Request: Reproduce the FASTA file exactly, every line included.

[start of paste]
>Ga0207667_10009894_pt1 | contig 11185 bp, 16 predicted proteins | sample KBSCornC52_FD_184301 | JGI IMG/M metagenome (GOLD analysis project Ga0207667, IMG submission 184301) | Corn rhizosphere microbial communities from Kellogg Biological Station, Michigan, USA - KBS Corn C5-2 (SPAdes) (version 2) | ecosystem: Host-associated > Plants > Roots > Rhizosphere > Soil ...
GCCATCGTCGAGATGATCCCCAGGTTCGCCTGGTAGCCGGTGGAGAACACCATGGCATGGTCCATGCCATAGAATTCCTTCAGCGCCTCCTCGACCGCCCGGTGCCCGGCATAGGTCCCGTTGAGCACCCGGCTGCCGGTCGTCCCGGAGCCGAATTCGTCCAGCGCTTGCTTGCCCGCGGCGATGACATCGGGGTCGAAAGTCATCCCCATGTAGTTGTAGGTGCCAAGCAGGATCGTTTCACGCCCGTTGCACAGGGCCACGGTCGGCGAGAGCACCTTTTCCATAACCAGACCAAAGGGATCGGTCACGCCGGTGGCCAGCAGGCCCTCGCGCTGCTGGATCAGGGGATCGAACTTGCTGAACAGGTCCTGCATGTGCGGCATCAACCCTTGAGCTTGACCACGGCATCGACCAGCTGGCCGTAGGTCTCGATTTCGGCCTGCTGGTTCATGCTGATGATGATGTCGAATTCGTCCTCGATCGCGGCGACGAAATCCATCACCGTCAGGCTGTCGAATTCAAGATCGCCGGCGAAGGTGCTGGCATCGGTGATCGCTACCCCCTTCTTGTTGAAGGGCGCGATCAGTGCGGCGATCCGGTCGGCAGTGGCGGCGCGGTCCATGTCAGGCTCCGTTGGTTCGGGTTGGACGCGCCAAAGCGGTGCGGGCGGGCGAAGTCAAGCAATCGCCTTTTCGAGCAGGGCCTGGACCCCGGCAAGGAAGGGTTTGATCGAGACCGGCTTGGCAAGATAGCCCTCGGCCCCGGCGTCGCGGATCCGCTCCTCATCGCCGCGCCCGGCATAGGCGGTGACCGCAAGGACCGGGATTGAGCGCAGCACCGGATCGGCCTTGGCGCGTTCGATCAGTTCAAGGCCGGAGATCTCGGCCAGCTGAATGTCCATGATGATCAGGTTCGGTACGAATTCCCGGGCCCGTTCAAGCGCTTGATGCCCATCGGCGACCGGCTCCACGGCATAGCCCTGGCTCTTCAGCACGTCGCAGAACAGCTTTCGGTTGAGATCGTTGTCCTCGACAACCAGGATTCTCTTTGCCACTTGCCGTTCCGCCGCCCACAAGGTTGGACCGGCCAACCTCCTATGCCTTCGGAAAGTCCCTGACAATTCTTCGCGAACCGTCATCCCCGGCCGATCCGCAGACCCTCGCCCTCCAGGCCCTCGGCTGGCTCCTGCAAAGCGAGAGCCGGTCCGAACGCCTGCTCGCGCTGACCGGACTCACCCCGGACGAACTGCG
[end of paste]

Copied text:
>Ga0207667_10009894_pt1 | contig 11185 bp, 16 predicted proteins | sample KBSCornC52_FD_184301 | JGI IMG/M metagenome (GOLD analysis project Ga0207667, IMG submission 184301) | Corn rhizosphere microbial communities from Kellogg Biological Station, Michigan, USA - KBS Corn C5-2 (SPAdes) (version 2) | ecosystem: Host-associated > Plants > Roots > Rhizosphere > Soil ...
GCCATCGTCGAGATGATCCCCAGGTTCGCCTGGTAGCCGGTGGAGAACACCATGGCATGGTCCATGCCATAGAATTCCTTCAGCGCCTCCTCGACCGCCCGGTGCCCGGCATAGGTCCCGTTGAGCACCCGGCTGCCGGTCGTCCCGGAGCCGAATTCGTCCAGCGCTTGCTTGCCCGCGGCGATGACATCGGGGTCGAAAGTCATCCCCATGTAGTTGTAGGTGCCAAGCAGGATCGTTTCACGCCCGTTGCACAGGGCCACGGTCGGCGAGAGCACCTTTTCCATAACCAGACCAAAGGGATCGGTCACGCCGGTGGCCAGCAGGCCCTCGCGCTGCTGGATCAGGGGATCGAACTTGCTGAACAGGTCCTGCATGTGCGGCATCAACCCTTGAGCTTGACCACGGCATCGACCAGCTGGCCGTAGGTCTCGATTTCGGCCTGCTGGTTCATGCTGATGATGATGTCGAATTCGTCCTCGATCGCGGCGACGAAATCCATCACCGTCAGGCTGTCGAATTCAAGATCGCCGGCGAAGGTGCTGGCATCGGTGATCGCTACCCCCTTCTTGTTGAAGGGCGCGATCAGTGCGGCGATCCGGTCGGCAGTGGCGGCGCGGTCCATGTCAGGCTCCGTTGGTTCGGGTTGGACGCGCCAAAGCGGTGCGGGCGGGCGAAGTCAAGCAATCGCCTTTTCGAGCAGGGCCTGGACCCCGGCAAGGAAGGGTTTGATCGAGACCGGCTTGGCAAGATAGCCCTCGGCCCCGGCGTCGCGGATCCGCTCCTCATCGCCGCGCCCGGCATAGGCGGTGACCGCAAGGACCGGGATTGAGCGCAGCACCGGATCGGCCTTGGCGCGTTCGATCAGTTCAAGGCCGGAGATCTCGGCCAGCTGAATGTCCATGATGATCAGGTTCGGTACGAATTCCCGGGCCCGTTCAAGCGCTTGATGCCCATCGGCGACCGGCTCCACGGCATAGCCCTGGCTCTTCAGCACGTCGCAGAACAGCTTTCGGTTGAGATCGTTGTCCTCGACAACCAGGATTCTCTTTGCCACTTGCCGTTCCGCCGCCCACAAGGTTGGACCGGCCAACCTCCTATGCCTTCGGAAAGTCCCTGACAATTCTTCGCGAACCGTCATCCCCGGCCGATCCGCAGACCCTCGCCCTCCAGGCCCTCGGCTGGCTCCTGCAAAGCGAGAGCCGGTCCGAACGCCTGCTCGCGCTGACCGGACTCACCCCGGACGAACTGCG